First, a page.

Employee Onboarding Checklist | Process StreetEmployee Onboarding Checklist – Process Street

Introduction

If you've ever joined a new company and been unsure how you fit in, you'll know the benefits of employee onboarding. For managers, however, the gains are more quantifiable. They include:

  1. Better job performance
  2. Greater commitment to the organization
  3. Reduced stress
  4. Higher job satisfaction
  5. Better retention (and associated cost savings)

The cost of hiring a new employee averages around $65,000 and it takes are 5 months of full time employment to bring new hires up to full productivity. Failure to properly onboard a new hire will cost significant amounts of time and money.

A quality process, like the one outlined in this employee onboarding checklist, costs a fraction of the resources and aims to ramp an employee up to full productivity in under 90 days, depending on the complexity of the role.

So, let's get underway with the process and run through this employee onboarding checklist with your new hire.

Before first day:

Prepare paperwork

To kick off the employee onboarding checklist, you need to prepare the relevant paperwork and information prior to the employee's first day. Start by recording the employee's basic information in the form fields below.

This part of the process is called transactional onboarding and focuses on completing all the necessary forms and documents so your new employee can legally start working.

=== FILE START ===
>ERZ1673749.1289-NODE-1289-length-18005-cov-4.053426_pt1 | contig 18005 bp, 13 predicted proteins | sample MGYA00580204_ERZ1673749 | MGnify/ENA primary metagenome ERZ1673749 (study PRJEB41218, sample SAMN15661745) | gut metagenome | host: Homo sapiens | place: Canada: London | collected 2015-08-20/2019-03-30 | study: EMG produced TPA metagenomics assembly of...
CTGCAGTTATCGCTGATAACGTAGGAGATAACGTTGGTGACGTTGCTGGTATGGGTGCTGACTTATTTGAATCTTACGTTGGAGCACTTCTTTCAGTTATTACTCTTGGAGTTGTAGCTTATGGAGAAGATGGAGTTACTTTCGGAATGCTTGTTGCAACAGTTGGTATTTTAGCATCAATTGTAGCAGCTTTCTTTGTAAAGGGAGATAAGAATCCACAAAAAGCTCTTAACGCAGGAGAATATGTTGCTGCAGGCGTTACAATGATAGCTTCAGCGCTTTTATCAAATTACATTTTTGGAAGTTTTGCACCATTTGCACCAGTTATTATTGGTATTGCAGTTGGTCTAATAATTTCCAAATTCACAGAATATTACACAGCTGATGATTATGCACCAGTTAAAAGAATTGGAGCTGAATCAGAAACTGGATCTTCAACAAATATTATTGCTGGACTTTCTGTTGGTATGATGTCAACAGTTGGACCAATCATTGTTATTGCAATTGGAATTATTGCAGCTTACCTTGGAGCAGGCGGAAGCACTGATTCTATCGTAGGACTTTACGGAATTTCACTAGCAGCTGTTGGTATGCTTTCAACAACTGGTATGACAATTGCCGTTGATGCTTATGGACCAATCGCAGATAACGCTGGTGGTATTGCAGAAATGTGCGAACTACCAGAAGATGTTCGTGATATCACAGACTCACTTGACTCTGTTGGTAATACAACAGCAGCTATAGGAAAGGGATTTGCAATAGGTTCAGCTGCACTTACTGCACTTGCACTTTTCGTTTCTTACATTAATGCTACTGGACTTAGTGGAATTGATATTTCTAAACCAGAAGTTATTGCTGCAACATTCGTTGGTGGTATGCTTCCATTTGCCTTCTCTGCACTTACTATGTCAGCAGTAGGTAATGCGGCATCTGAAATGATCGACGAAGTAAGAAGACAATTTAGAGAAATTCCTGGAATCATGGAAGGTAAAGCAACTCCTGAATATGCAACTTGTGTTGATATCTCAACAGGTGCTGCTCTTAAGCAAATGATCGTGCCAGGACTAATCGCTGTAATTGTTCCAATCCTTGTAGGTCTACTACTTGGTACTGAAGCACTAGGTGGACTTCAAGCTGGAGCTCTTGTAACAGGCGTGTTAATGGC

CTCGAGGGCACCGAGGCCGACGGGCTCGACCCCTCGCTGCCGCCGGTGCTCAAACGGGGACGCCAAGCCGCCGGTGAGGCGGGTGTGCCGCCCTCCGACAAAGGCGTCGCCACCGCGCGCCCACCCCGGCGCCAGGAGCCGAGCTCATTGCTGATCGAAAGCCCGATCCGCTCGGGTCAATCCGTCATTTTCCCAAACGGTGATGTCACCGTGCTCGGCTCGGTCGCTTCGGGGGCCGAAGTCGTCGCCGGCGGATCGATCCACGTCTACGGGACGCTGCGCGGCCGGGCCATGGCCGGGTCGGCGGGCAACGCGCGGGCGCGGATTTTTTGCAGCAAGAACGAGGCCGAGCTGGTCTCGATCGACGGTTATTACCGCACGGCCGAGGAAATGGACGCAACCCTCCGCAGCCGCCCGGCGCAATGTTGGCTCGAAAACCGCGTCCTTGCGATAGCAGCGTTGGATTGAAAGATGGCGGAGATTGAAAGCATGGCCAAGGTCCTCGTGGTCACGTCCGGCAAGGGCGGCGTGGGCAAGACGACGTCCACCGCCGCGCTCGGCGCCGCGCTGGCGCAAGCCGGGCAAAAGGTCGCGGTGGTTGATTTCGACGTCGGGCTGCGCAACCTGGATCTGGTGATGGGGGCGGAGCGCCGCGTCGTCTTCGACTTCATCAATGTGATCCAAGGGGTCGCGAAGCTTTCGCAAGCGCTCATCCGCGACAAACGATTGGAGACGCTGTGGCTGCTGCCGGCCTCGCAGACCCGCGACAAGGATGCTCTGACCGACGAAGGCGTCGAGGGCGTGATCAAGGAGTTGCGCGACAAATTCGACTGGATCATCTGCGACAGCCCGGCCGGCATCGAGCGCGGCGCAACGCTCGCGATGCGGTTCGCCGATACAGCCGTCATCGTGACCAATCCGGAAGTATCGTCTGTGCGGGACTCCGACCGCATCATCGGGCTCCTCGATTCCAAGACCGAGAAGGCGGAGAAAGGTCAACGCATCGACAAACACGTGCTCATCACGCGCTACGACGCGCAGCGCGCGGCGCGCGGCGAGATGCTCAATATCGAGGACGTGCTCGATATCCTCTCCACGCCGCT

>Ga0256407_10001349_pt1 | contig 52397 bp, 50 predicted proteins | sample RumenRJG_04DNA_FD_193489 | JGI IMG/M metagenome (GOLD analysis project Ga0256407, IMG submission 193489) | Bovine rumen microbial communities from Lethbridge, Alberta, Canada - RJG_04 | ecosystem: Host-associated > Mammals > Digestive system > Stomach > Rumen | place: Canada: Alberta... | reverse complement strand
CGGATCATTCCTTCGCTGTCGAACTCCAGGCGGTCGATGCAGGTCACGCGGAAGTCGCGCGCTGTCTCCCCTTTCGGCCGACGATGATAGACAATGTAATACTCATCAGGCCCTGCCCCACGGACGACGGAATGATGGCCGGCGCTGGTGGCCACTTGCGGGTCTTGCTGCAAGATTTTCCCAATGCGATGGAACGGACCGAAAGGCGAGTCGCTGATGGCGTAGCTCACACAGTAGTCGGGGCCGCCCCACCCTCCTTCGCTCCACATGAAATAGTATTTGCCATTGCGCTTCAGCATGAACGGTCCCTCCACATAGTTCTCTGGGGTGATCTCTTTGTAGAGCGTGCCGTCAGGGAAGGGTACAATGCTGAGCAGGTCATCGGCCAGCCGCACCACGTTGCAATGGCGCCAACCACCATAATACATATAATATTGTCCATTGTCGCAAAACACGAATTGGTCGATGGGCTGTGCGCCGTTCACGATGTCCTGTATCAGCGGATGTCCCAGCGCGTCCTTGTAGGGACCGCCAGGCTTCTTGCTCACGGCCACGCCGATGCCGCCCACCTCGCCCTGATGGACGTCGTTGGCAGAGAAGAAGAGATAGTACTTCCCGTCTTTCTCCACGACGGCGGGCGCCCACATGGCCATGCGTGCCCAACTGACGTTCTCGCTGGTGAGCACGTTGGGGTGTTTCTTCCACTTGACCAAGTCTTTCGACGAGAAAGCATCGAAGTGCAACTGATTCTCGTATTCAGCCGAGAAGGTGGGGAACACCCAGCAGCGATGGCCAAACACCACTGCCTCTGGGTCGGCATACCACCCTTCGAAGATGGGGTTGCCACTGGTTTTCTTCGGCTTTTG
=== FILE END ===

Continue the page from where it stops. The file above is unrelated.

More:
Some of the forms you need to prepare are:

  • 1
    W-4
  • 2
    I-9
  • 3
    Insurance forms
  • 4
    Direct deposit forms
  • 5
    The non-disclosure agreement

However, there are more forms you might need, specific to your company. Good software to use is Applicant PRO which operates like CRM for onboarding including all the necessary forms and documents and stores them in an online database.

(Source: applicantpro.com)

Discuss role, goals and projects with supervisor

During the training period, your new employee should work closely with a supervisor or mentor. A supervisor ensures the new employee is oriented in the organization, policies, facilities and more. 

To ensure this process goes well, you should discuss the new employee's role with their supervisor. Discuss the goals you have set for the new hire and think of appropriate projects that would be beneficial for the training period. Note all of these in the appropriate form fields below.

(Source: managementhelp.org)

Prepare employee's workstation

When preparing the workstation ensure it follows the comfort and health guidelines. Prepare the employee's workstation before they arrive to avoid any delays on their first day. Include items like:

  • Furniture (desk, chair)
  • Telephone
  • Computer
  • Desk supplies (business card, stapler, letterhead, paper, pens etc.)

If you really want to impress your new employee, add items like branded pens, backpack, t-shirt or mug on your employee's desk.

(Sources: expertsupervisor.com & commongoodcareers.org)

Give access to any tools they will need